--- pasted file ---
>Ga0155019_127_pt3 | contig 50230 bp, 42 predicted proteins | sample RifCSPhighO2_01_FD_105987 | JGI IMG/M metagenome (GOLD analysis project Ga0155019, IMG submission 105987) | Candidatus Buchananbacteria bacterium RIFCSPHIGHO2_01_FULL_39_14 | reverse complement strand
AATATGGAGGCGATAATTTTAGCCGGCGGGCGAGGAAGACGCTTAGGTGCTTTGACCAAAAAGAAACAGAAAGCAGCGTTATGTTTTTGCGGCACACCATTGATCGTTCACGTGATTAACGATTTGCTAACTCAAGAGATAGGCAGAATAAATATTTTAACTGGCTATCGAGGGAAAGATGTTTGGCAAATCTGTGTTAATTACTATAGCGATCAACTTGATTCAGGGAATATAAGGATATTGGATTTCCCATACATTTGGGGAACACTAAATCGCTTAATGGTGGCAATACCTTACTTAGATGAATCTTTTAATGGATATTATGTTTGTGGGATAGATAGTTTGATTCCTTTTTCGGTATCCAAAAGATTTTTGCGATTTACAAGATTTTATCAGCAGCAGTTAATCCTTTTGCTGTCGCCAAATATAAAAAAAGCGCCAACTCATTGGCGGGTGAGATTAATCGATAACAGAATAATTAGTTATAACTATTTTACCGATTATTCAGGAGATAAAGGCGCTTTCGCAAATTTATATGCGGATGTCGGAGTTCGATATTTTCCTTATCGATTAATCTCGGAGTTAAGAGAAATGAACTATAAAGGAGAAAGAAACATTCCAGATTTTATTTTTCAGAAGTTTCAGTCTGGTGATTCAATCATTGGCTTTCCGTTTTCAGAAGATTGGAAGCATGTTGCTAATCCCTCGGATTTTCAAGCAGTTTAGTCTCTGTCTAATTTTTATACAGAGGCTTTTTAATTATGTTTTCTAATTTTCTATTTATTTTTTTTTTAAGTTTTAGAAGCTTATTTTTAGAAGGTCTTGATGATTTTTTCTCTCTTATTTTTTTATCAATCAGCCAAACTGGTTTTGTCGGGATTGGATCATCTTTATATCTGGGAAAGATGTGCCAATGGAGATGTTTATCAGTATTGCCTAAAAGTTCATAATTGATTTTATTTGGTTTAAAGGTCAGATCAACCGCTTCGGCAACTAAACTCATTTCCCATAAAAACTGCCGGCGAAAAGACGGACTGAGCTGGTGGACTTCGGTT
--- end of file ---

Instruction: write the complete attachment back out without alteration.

>Ga0155019_127_pt3 | contig 50230 bp, 42 predicted proteins | sample RifCSPhighO2_01_FD_105987 | JGI IMG/M metagenome (GOLD analysis project Ga0155019, IMG submission 105987) | Candidatus Buchananbacteria bacterium RIFCSPHIGHO2_01_FULL_39_14 | reverse complement strand
AATATGGAGGCGATAATTTTAGCCGGCGGGCGAGGAAGACGCTTAGGTGCTTTGACCAAAAAGAAACAGAAAGCAGCGTTATGTTTTTGCGGCACACCATTGATCGTTCACGTGATTAACGATTTGCTAACTCAAGAGATAGGCAGAATAAATATTTTAACTGGCTATCGAGGGAAAGATGTTTGGCAAATCTGTGTTAATTACTATAGCGATCAACTTGATTCAGGGAATATAAGGATATTGGATTTCCCATACATTTGGGGAACACTAAATCGCTTAATGGTGGCAATACCTTACTTAGATGAATCTTTTAATGGATATTATGTTTGTGGGATAGATAGTTTGATTCCTTTTTCGGTATCCAAAAGATTTTTGCGATTTACAAGATTTTATCAGCAGCAGTTAATCCTTTTGCTGTCGCCAAATATAAAAAAAGCGCCAACTCATTGGCGGGTGAGATTAATCGATAACAGAATAATTAGTTATAACTATTTTACCGATTATTCAGGAGATAAAGGCGCTTTCGCAAATTTATATGCGGATGTCGGAGTTCGATATTTTCCTTATCGATTAATCTCGGAGTTAAGAGAAATGAACTATAAAGGAGAAAGAAACATTCCAGATTTTATTTTTCAGAAGTTTCAGTCTGGTGATTCAATCATTGGCTTTCCGTTTTCAGAAGATTGGAAGCATGTTGCTAATCCCTCGGATTTTCAAGCAGTTTAGTCTCTGTCTAATTTTTATACAGAGGCTTTTTAATTATGTTTTCTAATTTTCTATTTATTTTTTTTTTAAGTTTTAGAAGCTTATTTTTAGAAGGTCTTGATGATTTTTTCTCTCTTATTTTTTTATCAATCAGCCAAACTGGTTTTGTCGGGATTGGATCATCTTTATATCTGGGAAAGATGTGCCAATGGAGATGTTTATCAGTATTGCCTAAAAGTTCATAATTGATTTTATTTGGTTTAAAGGTCAGATCAACCGCTTCGGCAACTAAACTCATTTCCCATAAAAACTGCCGGCGAAAAGACGGACTGAGCTGGTGGACTTCGGTT